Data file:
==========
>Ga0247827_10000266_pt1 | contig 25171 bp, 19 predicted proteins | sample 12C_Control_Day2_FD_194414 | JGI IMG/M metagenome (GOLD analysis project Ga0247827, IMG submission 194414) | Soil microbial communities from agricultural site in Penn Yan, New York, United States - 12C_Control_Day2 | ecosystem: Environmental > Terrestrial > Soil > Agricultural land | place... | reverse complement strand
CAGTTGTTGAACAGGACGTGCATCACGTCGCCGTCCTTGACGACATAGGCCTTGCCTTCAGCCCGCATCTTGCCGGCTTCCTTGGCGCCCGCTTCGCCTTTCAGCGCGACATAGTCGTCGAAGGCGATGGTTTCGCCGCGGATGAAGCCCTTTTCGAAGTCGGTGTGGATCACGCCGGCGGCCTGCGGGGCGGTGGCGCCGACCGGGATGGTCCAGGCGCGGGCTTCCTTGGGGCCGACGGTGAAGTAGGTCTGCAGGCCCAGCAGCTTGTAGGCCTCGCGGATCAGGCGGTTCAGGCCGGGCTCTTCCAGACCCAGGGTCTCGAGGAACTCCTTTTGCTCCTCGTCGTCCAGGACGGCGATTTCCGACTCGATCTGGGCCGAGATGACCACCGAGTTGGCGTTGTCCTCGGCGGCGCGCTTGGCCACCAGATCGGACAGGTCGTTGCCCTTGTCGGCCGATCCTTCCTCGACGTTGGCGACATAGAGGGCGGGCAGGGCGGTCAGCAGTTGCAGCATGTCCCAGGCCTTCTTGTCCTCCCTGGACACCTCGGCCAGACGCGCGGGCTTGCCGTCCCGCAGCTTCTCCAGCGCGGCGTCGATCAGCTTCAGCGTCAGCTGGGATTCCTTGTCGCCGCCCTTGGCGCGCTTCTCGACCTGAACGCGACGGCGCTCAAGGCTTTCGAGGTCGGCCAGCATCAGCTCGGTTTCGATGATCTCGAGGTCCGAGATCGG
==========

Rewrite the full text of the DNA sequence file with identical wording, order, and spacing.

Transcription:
>Ga0247827_10000266_pt1 | contig 25171 bp, 19 predicted proteins | sample 12C_Control_Day2_FD_194414 | JGI IMG/M metagenome (GOLD analysis project Ga0247827, IMG submission 194414) | Soil microbial communities from agricultural site in Penn Yan, New York, United States - 12C_Control_Day2 | ecosystem: Environmental > Terrestrial > Soil > Agricultural land | place... | reverse complement strand
CAGTTGTTGAACAGGACGTGCATCACGTCGCCGTCCTTGACGACATAGGCCTTGCCTTCAGCCCGCATCTTGCCGGCTTCCTTGGCGCCCGCTTCGCCTTTCAGCGCGACATAGTCGTCGAAGGCGATGGTTTCGCCGCGGATGAAGCCCTTTTCGAAGTCGGTGTGGATCACGCCGGCGGCCTGCGGGGCGGTGGCGCCGACCGGGATGGTCCAGGCGCGGGCTTCCTTGGGGCCGACGGTGAAGTAGGTCTGCAGGCCCAGCAGCTTGTAGGCCTCGCGGATCAGGCGGTTCAGGCCGGGCTCTTCCAGACCCAGGGTCTCGAGGAACTCCTTTTGCTCCTCGTCGTCCAGGACGGCGATTTCCGACTCGATCTGGGCCGAGATGACCACCGAGTTGGCGTTGTCCTCGGCGGCGCGCTTGGCCACCAGATCGGACAGGTCGTTGCCCTTGTCGGCCGATCCTTCCTCGACGTTGGCGACATAGAGGGCGGGCAGGGCGGTCAGCAGTTGCAGCATGTCCCAGGCCTTCTTGTCCTCCCTGGACACCTCGGCCAGACGCGCGGGCTTGCCGTCCCGCAGCTTCTCCAGCGCGGCGTCGATCAGCTTCAGCGTCAGCTGGGATTCCTTGTCGCCGCCCTTGGCGCGCTTCTCGACCTGAACGCGACGGCGCTCAAGGCTTTCGAGGTCGGCCAGCATCAGCTCGGTTTCGATGATCTCGAGGTCCGAGATCGG